Joining the cast is Rutgers transfer Dahntay Jones, a 6-foot-6-inch wing who’s perhaps the team’s best athlete. Nick Horvath, Casey Sanders, Reggie Love and Matt Christensen bring complementary skills to a frontcourt led by 6-foot-9, 280-pound Carlos Boozer. Injuries and inconsistency have dogged Boozer, a skilled inside presence who, like Williams, has announced he’ll go pro after this season.

“If we do what we have to do, we have a chance to make history,” says Boozer of repeating as champs.

But to accomplish either goal, Duke’s men must fill a leadership void left by the graduation of Shane Battier, a consummate leader, and Nate James. That pair also supplied uncommon toughness, a quality only Duhon has demonstrated thus far to any striking degree.

Leadership remains a question for the Duke women as well, as they replace vocal veterans Georgia Schweitzer, a scoring stalwart, and defensive stopper Rochelle Parent. Fortunately Goestenkors–nicknamed “Coach G” (her last name is actually longer than Coach K’s)–returns three starters, among them Alana Beard, the league’s premier female player.

“Alana Beard is the best defensive player in the country,” her coach says, confidently. “She plays with such tremendous intensity and focus.”

The 5-foot-11-inch sophomore, who’ll move to point guard this year, led Duke in scoring in 2001 (17.0) and was voted the ACC rookie of the year and a member of the all-conference squad. That’s quite a debut.

“I don’t think Alana knows how to pace herself,” Goestenkors says admiringly. “She only knows one pace, that’s all-out.”

The women have plenty of talent and versatility, though the roster is not particularly deep. “I think on any given night we’re going to have different people step forward for us,” Goestenkors says. “I think we have great potential this year.”

The perimeter is especially strong, as Beard is joined by junior guard Sheana Mosch, freshman Monique Currie, and the defense-oriented Rometra Craig. Rebounding is a concern apt to be addressed by returning starter Iciss Tillis–a 6-foot-4-inch sophomore whose formidable three-point shooting will be subsumed by a strengthened sense of post purpose–and veterans Michele Matyasovsky and Crystal White. (Four of nine ACC women’s teams have players named Crystal or some form thereof.) Physical freshman Wynter Whitley should muscle her way into the picture as well.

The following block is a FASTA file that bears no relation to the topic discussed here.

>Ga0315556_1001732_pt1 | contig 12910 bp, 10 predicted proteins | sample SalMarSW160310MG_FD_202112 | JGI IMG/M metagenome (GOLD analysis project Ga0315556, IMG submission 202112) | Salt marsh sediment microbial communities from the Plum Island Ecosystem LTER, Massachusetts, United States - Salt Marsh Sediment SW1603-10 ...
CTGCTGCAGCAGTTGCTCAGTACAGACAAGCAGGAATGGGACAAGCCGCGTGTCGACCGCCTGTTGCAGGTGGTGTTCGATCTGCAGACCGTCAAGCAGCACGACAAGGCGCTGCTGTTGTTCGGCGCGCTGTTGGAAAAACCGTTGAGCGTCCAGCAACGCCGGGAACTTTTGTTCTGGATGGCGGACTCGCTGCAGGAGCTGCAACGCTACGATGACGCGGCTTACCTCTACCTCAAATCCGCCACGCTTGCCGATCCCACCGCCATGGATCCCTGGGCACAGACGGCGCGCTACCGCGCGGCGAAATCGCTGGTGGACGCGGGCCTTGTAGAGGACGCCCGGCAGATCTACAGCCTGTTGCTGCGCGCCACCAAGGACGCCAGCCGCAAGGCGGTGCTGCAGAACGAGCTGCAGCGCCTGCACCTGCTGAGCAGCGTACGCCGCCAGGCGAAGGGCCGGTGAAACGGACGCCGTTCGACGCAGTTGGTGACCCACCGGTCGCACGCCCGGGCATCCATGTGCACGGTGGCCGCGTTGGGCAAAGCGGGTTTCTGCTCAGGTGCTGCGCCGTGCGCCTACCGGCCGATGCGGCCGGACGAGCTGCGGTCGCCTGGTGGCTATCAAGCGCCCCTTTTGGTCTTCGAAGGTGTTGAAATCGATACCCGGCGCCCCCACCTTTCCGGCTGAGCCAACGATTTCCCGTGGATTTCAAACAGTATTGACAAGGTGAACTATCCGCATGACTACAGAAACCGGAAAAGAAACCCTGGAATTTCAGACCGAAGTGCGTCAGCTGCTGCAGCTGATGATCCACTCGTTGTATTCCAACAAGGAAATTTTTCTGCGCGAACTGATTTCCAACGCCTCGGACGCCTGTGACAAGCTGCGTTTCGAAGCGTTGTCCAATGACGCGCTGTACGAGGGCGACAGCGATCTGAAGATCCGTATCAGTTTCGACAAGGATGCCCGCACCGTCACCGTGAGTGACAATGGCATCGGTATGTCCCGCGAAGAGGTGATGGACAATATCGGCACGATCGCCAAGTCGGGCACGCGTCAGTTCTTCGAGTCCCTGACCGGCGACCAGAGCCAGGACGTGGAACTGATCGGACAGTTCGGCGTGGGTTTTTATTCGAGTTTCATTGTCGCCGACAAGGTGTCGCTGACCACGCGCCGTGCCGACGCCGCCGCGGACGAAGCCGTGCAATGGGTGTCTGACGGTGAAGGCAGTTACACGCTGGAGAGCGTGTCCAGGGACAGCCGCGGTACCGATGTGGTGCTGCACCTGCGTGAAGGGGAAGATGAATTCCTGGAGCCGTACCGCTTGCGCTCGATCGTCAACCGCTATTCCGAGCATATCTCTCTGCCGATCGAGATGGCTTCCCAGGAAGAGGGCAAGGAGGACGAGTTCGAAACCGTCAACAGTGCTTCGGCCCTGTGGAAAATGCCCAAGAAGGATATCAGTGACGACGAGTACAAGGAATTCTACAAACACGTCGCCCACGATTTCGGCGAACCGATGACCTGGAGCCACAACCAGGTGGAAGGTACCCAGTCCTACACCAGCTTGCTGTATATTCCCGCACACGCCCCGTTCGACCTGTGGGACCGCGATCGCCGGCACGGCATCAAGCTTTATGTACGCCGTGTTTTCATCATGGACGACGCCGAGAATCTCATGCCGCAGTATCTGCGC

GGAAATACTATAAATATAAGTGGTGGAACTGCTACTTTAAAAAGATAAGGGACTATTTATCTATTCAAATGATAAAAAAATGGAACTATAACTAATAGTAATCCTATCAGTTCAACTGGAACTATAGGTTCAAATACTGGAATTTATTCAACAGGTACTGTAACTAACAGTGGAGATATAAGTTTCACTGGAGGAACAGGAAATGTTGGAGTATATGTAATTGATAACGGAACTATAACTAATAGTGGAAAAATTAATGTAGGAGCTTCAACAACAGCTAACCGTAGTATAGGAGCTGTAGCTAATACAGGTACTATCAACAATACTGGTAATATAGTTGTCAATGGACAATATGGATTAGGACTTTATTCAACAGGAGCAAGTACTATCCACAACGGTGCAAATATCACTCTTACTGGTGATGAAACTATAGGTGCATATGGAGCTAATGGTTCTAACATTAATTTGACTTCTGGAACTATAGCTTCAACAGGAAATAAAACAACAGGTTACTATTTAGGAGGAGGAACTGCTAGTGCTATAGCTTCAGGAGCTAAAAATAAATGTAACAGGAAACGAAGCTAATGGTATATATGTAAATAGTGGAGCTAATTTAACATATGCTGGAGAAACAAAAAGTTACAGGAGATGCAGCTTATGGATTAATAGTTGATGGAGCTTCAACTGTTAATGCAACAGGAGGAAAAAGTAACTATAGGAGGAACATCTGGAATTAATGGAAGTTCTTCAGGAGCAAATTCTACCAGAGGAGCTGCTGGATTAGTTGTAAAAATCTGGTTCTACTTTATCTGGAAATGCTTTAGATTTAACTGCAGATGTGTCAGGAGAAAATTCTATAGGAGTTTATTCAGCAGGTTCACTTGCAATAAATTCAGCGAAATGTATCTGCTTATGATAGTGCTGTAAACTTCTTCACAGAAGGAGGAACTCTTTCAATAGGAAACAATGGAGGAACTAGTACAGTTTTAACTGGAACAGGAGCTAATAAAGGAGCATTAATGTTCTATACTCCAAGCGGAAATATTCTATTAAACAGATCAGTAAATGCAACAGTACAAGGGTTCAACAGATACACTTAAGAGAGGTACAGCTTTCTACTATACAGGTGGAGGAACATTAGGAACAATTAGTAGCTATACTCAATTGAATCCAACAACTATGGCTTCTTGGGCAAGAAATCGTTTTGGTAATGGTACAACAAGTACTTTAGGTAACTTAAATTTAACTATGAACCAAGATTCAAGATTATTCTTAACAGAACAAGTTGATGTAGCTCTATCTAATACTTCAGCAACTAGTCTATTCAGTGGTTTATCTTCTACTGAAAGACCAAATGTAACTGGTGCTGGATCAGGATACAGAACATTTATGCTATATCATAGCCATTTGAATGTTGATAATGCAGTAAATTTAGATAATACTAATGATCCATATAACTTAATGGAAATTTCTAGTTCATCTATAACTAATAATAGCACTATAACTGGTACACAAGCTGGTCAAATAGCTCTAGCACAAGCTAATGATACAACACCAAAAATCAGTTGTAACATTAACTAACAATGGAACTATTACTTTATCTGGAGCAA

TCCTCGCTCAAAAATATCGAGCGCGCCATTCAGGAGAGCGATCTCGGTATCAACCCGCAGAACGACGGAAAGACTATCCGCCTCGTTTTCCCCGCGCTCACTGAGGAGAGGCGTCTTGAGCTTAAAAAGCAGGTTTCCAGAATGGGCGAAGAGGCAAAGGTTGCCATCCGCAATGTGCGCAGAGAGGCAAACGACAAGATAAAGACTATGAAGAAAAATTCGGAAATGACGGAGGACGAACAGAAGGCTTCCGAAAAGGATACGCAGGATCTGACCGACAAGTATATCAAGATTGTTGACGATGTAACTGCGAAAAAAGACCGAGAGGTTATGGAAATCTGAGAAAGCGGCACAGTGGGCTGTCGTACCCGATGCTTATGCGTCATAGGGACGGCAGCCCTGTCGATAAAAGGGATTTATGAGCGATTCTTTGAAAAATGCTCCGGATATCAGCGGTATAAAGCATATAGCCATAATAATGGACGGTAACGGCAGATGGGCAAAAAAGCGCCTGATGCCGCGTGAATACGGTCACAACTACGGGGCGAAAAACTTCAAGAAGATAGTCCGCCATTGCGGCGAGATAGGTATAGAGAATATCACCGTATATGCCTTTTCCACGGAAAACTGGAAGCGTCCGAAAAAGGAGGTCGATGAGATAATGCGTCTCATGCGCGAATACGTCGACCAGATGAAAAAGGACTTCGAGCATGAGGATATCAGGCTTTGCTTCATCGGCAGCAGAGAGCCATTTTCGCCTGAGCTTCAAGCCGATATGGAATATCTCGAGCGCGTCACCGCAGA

Departing from tradition, Duke’s stiffest men’s competition probably won’t come from within the Triangle, though North Carolina can’t be discounted entirely. In contrast, the women’s toughest tests will come within the neighborhood.

The UNC men certainly didn’t fade away after Smith retired, with Bill Guthridge taking two of his three squads to the Final Four (1998 and 2000). Last year Doherty’s Heels were ranked atop the polls much of the season and extended the program’s remarkable string of consecutive finishes among the ACC’s top three teams (every year since 1965), 20-win records (every year since 1971), and trips to the NCAA Tournament (every year since 1975).

But those streaks are now in serious jeopardy, as demonstrated by an embarrassing 31-point home exhibition defeat by an opponent previously routed by several ACC teams. North Carolina must replace its two leading scorers from last year, Joseph Forte and Brendan Haywood, and in Haywood, its top rebounder and shot-blocker. Key reserves Julius Peppers and Ronald Curry, primarily football players, are uncertain returnees.

The Heels did add an exceptionally athletic freshman class, led by 6-foot-9 Jawad Williams. The good news is that Williams and classmates Jackie Manuel and Melvin Scott may earn considerable playing time. The bad news is that a team reliant on freshmen is apt to be inconsistent and error-prone.

Unfortunately the veterans on hand are neither numerous nor stellar. Senior forwards Jason Capel and Kris Lang, both prep All-Americans, have enjoyed middling success with occasional breakout performances. Veteran big man Brian Bersticker has been injured and only sporadically committed to defense. Second-year guards Adam Boone and Brian Morrison have yet to establish they’re front-rank ACC players. Neil Fingleton, a 7-foot-5-inch Englishman, has some skills and mobility, but not enough to allow the Heels to employ the uptempo tactics Doherty prefers.

Given the uncertainties, outsiders expect UNC to struggle. “That’s great motivation,” Lang says. “It disrespects me and the tradition of North Carolina.”

UNC’s women have built their own strong tradition under Sylvia Hatchell, who in 1994 became the only female ACC basketball coach to win a national championship. Last year the Heels fell on tough times, missing the NCAAs while struggling to a 15-14 mark, 7-9 in the ACC.

Hatchell claims six of last season’s losses came down to a final possession, a lesson in valuing every play beloved by coaches and analogous to the slap received by careless Florida voters in 2000.

“It’s not fun knowing that you missed NCAA play like we did last year, probably by one possession,” says the 16-year Carolina coach.

Not to worry. The current Heels will be lifted anew by a remarkable perimeter ensemble anchored by Nikki Teasley, Coretta Brown and Leah Metcalf, perhaps the ACC’s premier freshman. Any of them can initiate the offense. “It will be difficult to guard us because of that situation,” Hatchell says.